Essentially, our experience in Portugal exposes the vital but overlooked parallels between making great startups work and making great movements or communities — both are acts of creativity and require great dexterity. The difference between Portuguese entrepreneurs and others, is their attitude to the delay of the payoff from the fruits of entrepreneurial labor.
The timeline is longer. A lot longer. You don’t get the immediate gratification that you might as an entrepreur in Silicon Valley where the timelines are shorter. But Portuguese entrepreneurs are used to delayed gratification… and manage ambiguity better than anyone else. And for this reason, they will endure and it will serve other entrepreneurs well to take a page out of the Portuguese playbook.
Reima Yosif
Chief Operating Officer
Ariane de Rothschild Fellowship

The Who, the What and the How

You asked us why there is a need for the Ariane de Rothschild Fellowship, and why we do what we do and how we do it? Here is our response.

In the video above, the BBC Producer Leo Telling joined us at Windsor Castle’s, St. George’s House last year to help us share with you our story and the stories of all the people who are the heartbeat of the Fellowship.
The Ariane de Rothschild Fellowship believes that victory is not just the elimination of injustice, but the establishment of good.
Do you want to be part of our world and make a difference? Then apply to the Ariane de Rothschild Fellowship that is posted on our home page.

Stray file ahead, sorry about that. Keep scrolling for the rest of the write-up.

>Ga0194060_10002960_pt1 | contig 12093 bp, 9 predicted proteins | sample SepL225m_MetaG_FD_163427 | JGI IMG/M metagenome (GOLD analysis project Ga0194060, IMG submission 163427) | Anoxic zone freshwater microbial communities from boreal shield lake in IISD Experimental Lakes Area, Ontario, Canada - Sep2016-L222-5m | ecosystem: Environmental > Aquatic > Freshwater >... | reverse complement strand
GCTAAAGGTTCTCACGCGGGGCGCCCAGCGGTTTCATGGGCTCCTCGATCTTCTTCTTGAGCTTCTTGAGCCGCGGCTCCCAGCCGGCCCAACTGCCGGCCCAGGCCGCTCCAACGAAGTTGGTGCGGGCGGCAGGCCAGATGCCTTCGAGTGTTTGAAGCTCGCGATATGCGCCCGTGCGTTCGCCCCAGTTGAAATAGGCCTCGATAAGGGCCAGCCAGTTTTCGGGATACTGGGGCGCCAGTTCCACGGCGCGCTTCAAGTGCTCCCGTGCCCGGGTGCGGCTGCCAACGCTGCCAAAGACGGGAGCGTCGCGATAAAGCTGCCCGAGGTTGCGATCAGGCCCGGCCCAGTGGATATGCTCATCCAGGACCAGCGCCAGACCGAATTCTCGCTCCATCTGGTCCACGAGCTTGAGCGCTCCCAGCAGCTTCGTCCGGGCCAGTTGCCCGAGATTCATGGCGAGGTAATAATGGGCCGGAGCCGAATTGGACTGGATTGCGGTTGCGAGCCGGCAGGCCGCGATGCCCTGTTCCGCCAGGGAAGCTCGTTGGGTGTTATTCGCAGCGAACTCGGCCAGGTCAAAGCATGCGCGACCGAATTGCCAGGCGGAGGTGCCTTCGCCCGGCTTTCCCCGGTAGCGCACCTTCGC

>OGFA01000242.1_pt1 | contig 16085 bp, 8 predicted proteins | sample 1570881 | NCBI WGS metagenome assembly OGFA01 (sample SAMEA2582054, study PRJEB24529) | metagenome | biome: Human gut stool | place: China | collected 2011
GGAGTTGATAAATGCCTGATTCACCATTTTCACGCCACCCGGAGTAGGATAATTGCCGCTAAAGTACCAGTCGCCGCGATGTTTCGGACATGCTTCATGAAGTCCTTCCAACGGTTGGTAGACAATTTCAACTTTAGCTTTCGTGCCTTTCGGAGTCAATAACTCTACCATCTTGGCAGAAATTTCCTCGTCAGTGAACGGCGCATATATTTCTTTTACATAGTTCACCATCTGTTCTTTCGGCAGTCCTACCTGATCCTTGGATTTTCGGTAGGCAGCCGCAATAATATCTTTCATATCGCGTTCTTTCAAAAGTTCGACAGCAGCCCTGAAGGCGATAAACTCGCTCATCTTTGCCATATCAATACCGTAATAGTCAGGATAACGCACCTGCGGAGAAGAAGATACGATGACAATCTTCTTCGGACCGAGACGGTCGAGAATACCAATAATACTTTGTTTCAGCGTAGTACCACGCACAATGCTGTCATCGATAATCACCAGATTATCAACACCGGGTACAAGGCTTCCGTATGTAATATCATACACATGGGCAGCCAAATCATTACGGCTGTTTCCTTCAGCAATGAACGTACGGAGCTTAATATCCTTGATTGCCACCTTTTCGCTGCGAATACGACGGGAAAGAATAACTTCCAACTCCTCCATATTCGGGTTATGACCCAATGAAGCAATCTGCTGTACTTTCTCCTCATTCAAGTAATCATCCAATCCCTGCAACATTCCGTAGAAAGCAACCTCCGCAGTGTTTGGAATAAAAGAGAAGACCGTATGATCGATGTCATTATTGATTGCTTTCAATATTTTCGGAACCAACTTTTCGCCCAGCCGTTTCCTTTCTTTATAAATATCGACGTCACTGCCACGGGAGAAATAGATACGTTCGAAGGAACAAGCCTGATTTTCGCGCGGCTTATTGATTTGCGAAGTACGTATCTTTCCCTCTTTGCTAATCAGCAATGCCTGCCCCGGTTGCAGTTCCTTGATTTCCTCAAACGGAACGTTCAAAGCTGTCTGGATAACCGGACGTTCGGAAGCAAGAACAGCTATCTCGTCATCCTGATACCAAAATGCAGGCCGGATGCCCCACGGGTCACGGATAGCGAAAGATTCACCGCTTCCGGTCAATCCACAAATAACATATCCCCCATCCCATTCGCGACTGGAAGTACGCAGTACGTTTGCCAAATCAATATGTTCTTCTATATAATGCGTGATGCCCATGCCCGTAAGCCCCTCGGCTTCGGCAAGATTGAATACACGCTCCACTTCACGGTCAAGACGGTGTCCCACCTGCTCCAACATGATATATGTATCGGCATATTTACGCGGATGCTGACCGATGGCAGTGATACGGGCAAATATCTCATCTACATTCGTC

Deadline for applications: Sunday, March 4th 2018 (midnight EST New York)

​About the Ariane de Rothschild Fellowship ​​
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The Ariane de Rothschild Fellowship represents a unique experience for entrepreneurs, social innovators and those who practice doing business while at the same time doing good, particularly (but not exclusively) from a Jewish and Muslim cultural background, who demonstrate a proven commitment towards inclusion and forging bridges to other communities while at the same time strengthening the sustainability of their organization/ enterprise or business. This is an amazing opportunity to spend one week at Windsor Castle’s, St. George’s House in the UK to network and work on your project with other entrepreneurs, all expenses paid from July 29th to 4th August
If you are an entrepreneur or a social innovator looking to take your enterprise/ organization/ business to the next level or are seeking to achieve self-sustainability, then apply today.

AdR Fellow Manouchehr Shamsrizi 40 Under 40

AdR Fellow is from among the group of entrepreneurs mentioned as Germany’s 40 Under 40. Link to the magazine interview with Manouchehr: Porträt_Shamsrizi_JungeElite2017CAPITAL

Following is the English translation of the interview:

HYPE OR HOPE?  ARTIFICIAL INTELLIGENCE.

A new technology is turning the economy and our lives around. Who the pioneers are – who uses them and who benefits from them.

MANOUCHEHR SHAMSRIZI, 29, is the mastermind and biggest shareholder of Retrobrain. The company develops computer games as a prevention against dementia.

“I must use my time for something meaningful”

 Retrobrain founder Manouchehr Shamsrizi wants to make technical innovations accessible to all.